The 1916 Rising "cannot be justified by what happened in retrospect", former Fianna Fáil attorney general Paul Gallagher has said, arguing the leaders of the rebellion "had no legitimacy whatsoever".
Mr Gallagher, who served in governments led by Bertie Ahern and Brian Cowen, said the Easter Rising should not be celebrated.
The Rising's leaders were "a self-absorbed group of brave idealists who had never represented anybody", except for James Connolly, who had served briefly on Dublin's city council.
"We should accommodate [the Rising] - but we certainly should not celebrate it. Celebration loses focus and it fails to distinguish between good aspects and bad aspects," Mr Gallagher told The Irish Times.
He was elaborating on comments he made at a recent debate on the Rising at Castleknock College.
Capacity for violence
“I don’t want, as an Irishman, to be distinguished by a capacity for violence,” he said, questioning the democratic credentials of the 1916 leaders.
“They decided what people like you and me wanted and should do, and the cost didn’t matter. It was Providence that so many more weren’t killed.”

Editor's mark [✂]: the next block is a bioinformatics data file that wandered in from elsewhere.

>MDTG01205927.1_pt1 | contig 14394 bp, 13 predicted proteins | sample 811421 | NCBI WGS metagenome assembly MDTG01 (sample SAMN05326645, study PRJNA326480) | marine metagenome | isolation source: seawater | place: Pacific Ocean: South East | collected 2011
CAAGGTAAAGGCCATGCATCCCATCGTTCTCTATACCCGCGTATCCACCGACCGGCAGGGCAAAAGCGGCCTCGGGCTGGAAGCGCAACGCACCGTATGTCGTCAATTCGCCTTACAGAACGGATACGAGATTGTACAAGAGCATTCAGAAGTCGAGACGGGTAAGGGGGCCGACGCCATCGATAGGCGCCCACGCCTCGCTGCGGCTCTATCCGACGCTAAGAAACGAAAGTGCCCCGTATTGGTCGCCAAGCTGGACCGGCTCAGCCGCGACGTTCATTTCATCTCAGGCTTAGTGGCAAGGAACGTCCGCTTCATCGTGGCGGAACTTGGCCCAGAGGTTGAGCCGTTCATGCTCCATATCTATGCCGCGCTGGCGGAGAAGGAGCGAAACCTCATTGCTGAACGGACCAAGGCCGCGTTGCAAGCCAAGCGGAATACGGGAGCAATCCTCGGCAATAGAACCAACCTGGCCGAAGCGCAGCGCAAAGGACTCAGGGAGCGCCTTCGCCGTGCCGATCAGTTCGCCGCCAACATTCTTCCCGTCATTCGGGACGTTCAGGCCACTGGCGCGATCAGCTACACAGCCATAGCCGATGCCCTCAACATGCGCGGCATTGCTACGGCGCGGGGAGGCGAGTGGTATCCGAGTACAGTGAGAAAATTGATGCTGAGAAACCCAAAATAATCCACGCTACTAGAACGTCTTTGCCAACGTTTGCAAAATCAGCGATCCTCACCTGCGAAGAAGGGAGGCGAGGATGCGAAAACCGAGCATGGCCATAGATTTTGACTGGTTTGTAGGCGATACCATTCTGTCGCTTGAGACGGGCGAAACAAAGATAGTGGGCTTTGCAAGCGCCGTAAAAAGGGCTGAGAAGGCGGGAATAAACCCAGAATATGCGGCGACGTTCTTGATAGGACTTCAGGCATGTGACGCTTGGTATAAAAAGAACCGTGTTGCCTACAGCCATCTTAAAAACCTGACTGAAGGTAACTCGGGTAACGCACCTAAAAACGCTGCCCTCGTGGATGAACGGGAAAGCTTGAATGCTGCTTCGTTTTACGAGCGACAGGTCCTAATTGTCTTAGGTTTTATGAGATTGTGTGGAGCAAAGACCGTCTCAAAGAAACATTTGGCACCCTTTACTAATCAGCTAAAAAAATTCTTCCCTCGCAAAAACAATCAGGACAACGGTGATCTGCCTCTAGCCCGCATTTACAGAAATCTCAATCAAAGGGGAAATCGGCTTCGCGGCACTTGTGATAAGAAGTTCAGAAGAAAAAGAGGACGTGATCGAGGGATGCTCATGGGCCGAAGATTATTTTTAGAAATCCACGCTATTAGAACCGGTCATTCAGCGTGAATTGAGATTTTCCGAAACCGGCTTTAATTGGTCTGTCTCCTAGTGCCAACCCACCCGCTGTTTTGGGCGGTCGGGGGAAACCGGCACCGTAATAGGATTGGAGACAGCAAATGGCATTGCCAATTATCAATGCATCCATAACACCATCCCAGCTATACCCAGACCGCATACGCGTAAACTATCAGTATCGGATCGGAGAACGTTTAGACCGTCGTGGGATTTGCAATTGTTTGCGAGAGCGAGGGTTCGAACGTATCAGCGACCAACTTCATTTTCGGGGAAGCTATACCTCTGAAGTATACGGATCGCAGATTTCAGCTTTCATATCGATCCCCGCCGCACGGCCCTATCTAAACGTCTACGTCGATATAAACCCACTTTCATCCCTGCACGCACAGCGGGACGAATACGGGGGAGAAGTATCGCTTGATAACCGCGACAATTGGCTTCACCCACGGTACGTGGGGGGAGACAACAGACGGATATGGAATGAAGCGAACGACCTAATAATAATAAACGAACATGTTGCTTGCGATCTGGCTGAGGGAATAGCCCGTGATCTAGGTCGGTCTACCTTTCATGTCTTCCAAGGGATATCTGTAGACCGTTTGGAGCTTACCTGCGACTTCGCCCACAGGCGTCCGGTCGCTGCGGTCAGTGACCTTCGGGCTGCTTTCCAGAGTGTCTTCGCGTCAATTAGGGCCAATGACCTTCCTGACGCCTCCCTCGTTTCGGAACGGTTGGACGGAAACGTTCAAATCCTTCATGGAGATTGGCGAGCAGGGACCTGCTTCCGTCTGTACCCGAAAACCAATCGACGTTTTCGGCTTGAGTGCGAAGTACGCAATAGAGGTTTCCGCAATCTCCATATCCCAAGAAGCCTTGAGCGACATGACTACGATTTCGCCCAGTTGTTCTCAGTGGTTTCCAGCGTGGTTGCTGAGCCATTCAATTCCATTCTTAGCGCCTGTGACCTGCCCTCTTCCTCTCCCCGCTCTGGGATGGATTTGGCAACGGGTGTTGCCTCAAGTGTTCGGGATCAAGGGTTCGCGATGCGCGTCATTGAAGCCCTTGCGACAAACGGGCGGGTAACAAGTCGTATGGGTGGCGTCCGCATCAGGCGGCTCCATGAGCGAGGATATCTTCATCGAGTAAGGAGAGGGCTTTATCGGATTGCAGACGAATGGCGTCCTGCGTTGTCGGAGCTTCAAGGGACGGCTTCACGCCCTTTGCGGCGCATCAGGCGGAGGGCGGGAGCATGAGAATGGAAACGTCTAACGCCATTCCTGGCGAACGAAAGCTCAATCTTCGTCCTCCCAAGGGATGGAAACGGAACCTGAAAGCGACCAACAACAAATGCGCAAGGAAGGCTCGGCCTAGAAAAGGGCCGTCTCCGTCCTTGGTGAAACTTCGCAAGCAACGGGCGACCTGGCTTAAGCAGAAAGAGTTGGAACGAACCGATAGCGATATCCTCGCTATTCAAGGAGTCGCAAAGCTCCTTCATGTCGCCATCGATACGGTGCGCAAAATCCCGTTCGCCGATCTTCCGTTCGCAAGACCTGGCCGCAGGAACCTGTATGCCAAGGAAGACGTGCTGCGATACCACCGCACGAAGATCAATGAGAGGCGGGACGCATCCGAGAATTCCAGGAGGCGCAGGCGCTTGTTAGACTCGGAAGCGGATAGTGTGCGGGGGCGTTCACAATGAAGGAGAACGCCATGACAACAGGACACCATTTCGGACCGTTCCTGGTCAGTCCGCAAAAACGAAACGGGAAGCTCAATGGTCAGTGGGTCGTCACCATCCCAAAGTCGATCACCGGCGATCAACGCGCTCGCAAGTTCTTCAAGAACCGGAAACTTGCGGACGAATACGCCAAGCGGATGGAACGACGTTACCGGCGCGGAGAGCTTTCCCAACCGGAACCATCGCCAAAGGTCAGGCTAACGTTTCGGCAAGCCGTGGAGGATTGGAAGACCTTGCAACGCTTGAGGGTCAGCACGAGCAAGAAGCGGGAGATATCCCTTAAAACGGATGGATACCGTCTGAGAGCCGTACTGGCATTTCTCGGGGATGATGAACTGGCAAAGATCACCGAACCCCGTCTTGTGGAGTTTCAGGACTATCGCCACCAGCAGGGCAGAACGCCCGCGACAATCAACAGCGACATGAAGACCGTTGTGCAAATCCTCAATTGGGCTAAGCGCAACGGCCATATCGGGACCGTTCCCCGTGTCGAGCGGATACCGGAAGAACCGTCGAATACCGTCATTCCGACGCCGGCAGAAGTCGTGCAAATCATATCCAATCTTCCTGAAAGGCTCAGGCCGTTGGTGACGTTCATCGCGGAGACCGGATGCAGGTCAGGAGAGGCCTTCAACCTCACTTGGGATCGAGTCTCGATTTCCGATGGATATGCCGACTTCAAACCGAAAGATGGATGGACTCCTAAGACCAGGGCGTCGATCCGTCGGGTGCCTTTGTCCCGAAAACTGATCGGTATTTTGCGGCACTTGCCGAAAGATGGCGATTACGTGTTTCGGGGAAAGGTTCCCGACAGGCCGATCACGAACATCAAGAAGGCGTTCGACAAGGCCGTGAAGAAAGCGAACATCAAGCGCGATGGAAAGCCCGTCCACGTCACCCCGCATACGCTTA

Stressing that their actions could not be justified in retrospect, he asked: “How could they have assumed that people who in 1916 didn’t want this done in their name would in 1918 and 1919 decide they wanted a different Ireland? They couldn’t assume that and they had no entitlement to assume it.”
In any country, “making all due allowances for the period of history in which this was… you cannot assert and claim a power to dictate the lives of other people in the way which these people did”, he said.
People “can always find an excuse for violence”, he said.
In the Troubles of recent decades in Northern Ireland, "all of these thugs and murderers claimed they were doing this in a cause that deserved to be revered, in a cause that they said justified anything, in a cause they said was going to improve the lives of all the people who undoubtedly were being discriminated against".
It was the case that “for over 70 years following 1916 we were a country that did not realise our potential. We were obsessed with the past, we were obsessed with who did what in 1916. It itself was used to discriminate between people,” said Mr Gallagher.
“I regret greatly the lost years and I believe that Ireland between 1920 and 1980, perhaps even 1990, was a wasteland for so many people.
“People were confused, they didn’t feel there was any prospect of Ireland bettering itself in any real way; that we were stuck in some sort of time warp. That, I’m afraid, is the legacy of 1916, at least in part.”